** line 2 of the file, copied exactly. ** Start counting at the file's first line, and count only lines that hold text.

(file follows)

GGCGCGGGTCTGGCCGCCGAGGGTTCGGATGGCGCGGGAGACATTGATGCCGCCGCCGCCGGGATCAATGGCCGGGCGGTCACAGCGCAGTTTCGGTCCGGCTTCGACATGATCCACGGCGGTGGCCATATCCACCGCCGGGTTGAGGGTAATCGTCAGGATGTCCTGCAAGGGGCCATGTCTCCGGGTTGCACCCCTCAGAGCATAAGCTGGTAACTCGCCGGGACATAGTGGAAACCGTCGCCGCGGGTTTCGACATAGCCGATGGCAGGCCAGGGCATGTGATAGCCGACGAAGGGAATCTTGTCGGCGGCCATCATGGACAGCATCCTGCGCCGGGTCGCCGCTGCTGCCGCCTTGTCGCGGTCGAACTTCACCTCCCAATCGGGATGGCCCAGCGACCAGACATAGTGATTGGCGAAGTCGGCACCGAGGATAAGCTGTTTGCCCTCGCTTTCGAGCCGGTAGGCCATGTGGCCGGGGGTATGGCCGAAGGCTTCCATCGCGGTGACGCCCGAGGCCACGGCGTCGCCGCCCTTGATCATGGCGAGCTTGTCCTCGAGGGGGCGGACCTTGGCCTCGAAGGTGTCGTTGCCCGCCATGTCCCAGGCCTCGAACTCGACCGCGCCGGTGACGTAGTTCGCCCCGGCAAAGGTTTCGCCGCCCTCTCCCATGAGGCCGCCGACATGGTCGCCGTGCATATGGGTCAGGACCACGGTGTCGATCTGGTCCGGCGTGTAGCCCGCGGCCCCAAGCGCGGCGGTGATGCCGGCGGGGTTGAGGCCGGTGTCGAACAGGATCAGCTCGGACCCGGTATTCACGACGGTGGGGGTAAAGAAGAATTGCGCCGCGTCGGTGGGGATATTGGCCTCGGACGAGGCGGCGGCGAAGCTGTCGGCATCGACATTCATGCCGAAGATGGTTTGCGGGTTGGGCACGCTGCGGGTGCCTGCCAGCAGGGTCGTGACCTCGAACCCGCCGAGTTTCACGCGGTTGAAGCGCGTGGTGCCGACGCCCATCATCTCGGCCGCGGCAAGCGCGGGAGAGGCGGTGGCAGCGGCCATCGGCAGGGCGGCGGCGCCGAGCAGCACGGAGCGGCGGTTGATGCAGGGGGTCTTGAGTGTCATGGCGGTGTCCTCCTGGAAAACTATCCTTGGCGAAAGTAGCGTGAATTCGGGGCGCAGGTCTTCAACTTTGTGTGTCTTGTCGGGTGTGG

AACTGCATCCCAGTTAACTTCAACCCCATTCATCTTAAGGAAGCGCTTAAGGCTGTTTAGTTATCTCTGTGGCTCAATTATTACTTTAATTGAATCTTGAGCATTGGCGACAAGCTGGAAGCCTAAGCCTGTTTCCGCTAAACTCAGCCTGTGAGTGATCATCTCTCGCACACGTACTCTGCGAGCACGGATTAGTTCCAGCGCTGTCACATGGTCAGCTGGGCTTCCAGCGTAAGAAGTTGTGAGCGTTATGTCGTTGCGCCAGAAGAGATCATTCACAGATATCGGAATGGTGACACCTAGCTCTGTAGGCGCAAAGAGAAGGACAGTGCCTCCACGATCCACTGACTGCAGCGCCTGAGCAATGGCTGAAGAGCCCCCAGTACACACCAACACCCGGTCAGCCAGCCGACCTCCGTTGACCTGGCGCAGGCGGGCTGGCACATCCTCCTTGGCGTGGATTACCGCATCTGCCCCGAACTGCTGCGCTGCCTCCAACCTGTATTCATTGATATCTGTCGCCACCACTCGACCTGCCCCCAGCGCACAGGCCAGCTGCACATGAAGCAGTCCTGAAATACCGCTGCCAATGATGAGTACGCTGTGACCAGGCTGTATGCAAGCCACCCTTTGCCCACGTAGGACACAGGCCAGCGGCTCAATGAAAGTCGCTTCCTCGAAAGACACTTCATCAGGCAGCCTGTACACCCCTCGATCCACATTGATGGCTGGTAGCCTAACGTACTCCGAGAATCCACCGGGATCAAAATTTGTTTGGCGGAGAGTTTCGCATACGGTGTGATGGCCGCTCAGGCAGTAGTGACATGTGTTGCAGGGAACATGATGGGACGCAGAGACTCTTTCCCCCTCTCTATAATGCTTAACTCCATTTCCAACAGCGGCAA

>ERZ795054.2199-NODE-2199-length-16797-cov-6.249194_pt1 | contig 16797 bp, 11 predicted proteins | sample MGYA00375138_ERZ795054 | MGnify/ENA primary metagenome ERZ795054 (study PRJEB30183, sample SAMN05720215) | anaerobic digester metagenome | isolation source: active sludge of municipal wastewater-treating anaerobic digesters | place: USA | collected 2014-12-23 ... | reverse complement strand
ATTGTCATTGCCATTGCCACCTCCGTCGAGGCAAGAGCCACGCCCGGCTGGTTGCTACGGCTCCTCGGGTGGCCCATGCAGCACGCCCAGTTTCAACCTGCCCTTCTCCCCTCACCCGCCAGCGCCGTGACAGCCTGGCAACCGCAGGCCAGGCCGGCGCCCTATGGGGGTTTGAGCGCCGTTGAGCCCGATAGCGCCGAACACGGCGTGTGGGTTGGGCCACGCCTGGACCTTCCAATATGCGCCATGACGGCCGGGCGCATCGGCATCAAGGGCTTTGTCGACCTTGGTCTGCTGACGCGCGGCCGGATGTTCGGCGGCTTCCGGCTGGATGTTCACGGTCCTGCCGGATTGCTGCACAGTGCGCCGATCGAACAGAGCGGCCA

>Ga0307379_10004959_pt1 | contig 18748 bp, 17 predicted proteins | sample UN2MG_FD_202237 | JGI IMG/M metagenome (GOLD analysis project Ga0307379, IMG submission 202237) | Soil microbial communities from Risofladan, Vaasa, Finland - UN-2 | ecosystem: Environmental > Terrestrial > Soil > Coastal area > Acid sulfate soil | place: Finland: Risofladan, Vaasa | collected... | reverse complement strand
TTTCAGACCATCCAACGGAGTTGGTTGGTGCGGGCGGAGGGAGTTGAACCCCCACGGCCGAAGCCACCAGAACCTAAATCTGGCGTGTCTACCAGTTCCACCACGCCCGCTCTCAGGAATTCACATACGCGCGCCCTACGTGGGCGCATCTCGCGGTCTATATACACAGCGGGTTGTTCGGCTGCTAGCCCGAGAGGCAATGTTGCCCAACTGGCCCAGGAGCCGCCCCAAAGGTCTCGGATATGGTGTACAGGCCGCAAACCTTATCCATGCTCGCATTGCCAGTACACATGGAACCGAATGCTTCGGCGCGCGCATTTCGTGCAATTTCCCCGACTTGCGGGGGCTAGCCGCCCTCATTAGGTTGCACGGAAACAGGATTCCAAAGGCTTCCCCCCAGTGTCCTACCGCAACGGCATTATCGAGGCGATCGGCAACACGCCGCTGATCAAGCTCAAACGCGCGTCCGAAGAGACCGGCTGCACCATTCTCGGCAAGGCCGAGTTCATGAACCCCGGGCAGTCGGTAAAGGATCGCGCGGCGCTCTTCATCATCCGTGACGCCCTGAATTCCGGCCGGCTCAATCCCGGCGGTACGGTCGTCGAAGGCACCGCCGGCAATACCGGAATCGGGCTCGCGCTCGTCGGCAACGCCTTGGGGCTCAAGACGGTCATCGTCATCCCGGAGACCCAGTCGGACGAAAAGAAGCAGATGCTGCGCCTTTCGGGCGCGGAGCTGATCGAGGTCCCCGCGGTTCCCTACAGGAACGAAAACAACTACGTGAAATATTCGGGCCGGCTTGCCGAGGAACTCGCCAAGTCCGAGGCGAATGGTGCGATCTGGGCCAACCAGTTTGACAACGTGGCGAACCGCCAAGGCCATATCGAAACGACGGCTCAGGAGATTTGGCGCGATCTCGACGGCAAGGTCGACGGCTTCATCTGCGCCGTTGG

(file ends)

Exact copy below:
AACTGCATCCCAGTTAACTTCAACCCCATTCATCTTAAGGAAGCGCTTAAGGCTGTTTAGTTATCTCTGTGGCTCAATTATTACTTTAATTGAATCTTGAGCATTGGCGACAAGCTGGAAGCCTAAGCCTGTTTCCGCTAAACTCAGCCTGTGAGTGATCATCTCTCGCACACGTACTCTGCGAGCACGGATTAGTTCCAGCGCTGTCACATGGTCAGCTGGGCTTCCAGCGTAAGAAGTTGTGAGCGTTATGTCGTTGCGCCAGAAGAGATCATTCACAGATATCGGAATGGTGACACCTAGCTCTGTAGGCGCAAAGAGAAGGACAGTGCCTCCACGATCCACTGACTGCAGCGCCTGAGCAATGGCTGAAGAGCCCCCAGTACACACCAACACCCGGTCAGCCAGCCGACCTCCGTTGACCTGGCGCAGGCGGGCTGGCACATCCTCCTTGGCGTGGATTACCGCATCTGCCCCGAACTGCTGCGCTGCCTCCAACCTGTATTCATTGATATCTGTCGCCACCACTCGACCTGCCCCCAGCGCACAGGCCAGCTGCACATGAAGCAGTCCTGAAATACCGCTGCCAATGATGAGTACGCTGTGACCAGGCTGTATGCAAGCCACCCTTTGCCCACGTAGGACACAGGCCAGCGGCTCAATGAAAGTCGCTTCCTCGAAAGACACTTCATCAGGCAGCCTGTACACCCCTCGATCCACATTGATGGCTGGTAGCCTAACGTACTCCGAGAATCCACCGGGATCAAAATTTGTTTGGCGGAGAGTTTCGCATACGGTGTGATGGCCGCTCAGGCAGTAGTGACATGTGTTGCAGGGAACATGATGGGACGCAGAGACTCTTTCCCCCTCTCTATAATGCTTAACTCCATTTCCAACAGCGGCAA